‘The Last of the Mohicans’

The Last of the MohicansThe Last of the Mohicans by James Fenimore Cooper

My rating: 3 of 5 stars

This is a classic, of course, and it might interest fans of the period. But it says here that Mr. Cooper veers uncomfortably close to the cartoonish when he is not flat-out ridiculous.

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I confess that I was occasionally charmed by the scenery and buckskin-covered whatever. Having read a great deal about the time in which the book is set, I found more than a few things of incidental interest. But I won’t bother to detail my complaints; anyway, Mark Twain has already blazed the trail. He is particularly dead-on with this point: “14. Eschew surplusage.” Even in tense moments, Mr. Cooper’s characters are verbose to the point of preposterousness. If you had a nickel for every time a native character answers a question with another, longer question, you could afford to buy a whole set of books that will go down much easier.

James Fenimore Cooper

James Fenimore Cooper (Photo credit: Wikipedia)

Mr. Cooper is one of the few authors who provoked me nearly to chuck a book out of a subway car. My near-breaking point came during a conference late in the book between the famous protagonist, Hawkeye, his little British buddy, Duncan Heyward, and the chief Tamenund. The chief asks which one of them is La Longue Carabine, one of Hawkeye’s tediously numerous nicknames. Stubbornly, Hawkeye doesn’t answer right away, eventually explaining that since no one asked him if it was O.K. to give him such a nickname he did not feel obliged to answer. Never mind that it is the whole point of nicknames that they are bestowed by other people. Similar arrogance displayed by a city dweller, during a pause on the always-sun-dappled trail, would not go long without a wordy and snarky comment from Hawkeye himself.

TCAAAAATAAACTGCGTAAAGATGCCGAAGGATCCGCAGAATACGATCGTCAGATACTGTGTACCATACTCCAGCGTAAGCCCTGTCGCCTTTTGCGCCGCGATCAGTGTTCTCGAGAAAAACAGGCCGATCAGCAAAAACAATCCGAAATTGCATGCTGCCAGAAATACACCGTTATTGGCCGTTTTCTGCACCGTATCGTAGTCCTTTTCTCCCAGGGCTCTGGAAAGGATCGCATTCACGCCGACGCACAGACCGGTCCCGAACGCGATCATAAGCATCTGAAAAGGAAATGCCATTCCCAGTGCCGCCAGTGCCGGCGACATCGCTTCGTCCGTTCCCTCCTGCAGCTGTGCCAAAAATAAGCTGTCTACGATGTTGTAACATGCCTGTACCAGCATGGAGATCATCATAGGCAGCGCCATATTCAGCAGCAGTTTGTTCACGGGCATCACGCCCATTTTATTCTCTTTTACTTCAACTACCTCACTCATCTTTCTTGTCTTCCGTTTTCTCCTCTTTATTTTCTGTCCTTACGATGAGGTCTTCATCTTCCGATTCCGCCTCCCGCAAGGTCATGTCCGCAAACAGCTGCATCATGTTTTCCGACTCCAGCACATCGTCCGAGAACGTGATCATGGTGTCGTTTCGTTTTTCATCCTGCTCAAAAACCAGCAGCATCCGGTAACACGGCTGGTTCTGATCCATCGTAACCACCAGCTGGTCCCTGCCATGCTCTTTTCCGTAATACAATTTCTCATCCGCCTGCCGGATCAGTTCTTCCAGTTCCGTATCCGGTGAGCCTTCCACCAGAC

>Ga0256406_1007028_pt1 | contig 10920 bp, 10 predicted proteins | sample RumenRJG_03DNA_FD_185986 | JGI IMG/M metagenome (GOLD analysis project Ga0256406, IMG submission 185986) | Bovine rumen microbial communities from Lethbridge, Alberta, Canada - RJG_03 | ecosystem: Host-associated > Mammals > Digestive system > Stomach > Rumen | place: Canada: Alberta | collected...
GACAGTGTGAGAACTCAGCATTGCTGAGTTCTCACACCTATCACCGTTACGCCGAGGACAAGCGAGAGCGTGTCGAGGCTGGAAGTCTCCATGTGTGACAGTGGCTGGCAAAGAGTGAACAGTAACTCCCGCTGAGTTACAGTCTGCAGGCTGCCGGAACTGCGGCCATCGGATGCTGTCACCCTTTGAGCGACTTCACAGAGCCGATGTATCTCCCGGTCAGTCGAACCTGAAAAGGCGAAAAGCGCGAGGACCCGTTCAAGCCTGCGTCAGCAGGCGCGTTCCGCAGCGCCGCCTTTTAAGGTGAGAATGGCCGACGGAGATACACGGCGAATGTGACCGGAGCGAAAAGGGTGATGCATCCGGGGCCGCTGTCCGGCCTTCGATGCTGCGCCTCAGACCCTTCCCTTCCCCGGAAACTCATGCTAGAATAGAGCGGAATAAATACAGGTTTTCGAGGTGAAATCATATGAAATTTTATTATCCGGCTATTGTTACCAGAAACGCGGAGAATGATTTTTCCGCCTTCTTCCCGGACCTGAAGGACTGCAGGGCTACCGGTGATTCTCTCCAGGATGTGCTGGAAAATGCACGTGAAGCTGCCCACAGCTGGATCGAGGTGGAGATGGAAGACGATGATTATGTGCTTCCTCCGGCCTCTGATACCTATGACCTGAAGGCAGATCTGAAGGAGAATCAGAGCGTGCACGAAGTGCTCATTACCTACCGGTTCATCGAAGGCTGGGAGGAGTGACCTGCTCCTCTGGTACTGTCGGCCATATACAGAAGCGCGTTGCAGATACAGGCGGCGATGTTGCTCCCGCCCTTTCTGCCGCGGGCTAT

Anyway, the point is that because Hawkeye does not initially answer to a nickname well known to him and his companions (and everyone else, for chrissake), the reader is subjected to a drawn-out tangent: first Hawkeye’s own haughty explanation of why he kept his mouth shut (including, “my gun is not a carbine, it’s a smoothbore”, and then a shooting contest between Heyward and Hawkeye designed to suss out which of them — a pale Englishman entirely new to the country or a well-bronzed woodsman — is the aforementioned Mr. Carabine. It goes without saying the contest is utterly devoid of suspense.

The reader is left to ask, What was all that for? I already knew Hawkeye could shoot, I knew that he had a long history with the indigenous tribes and I knew that he had a surplus of pride and peculiar notions. All I really know now is that I am five pages farther from the end of the book than I should have been.

No wonder Michael Mann rearranged the whole thing before he made his movie.

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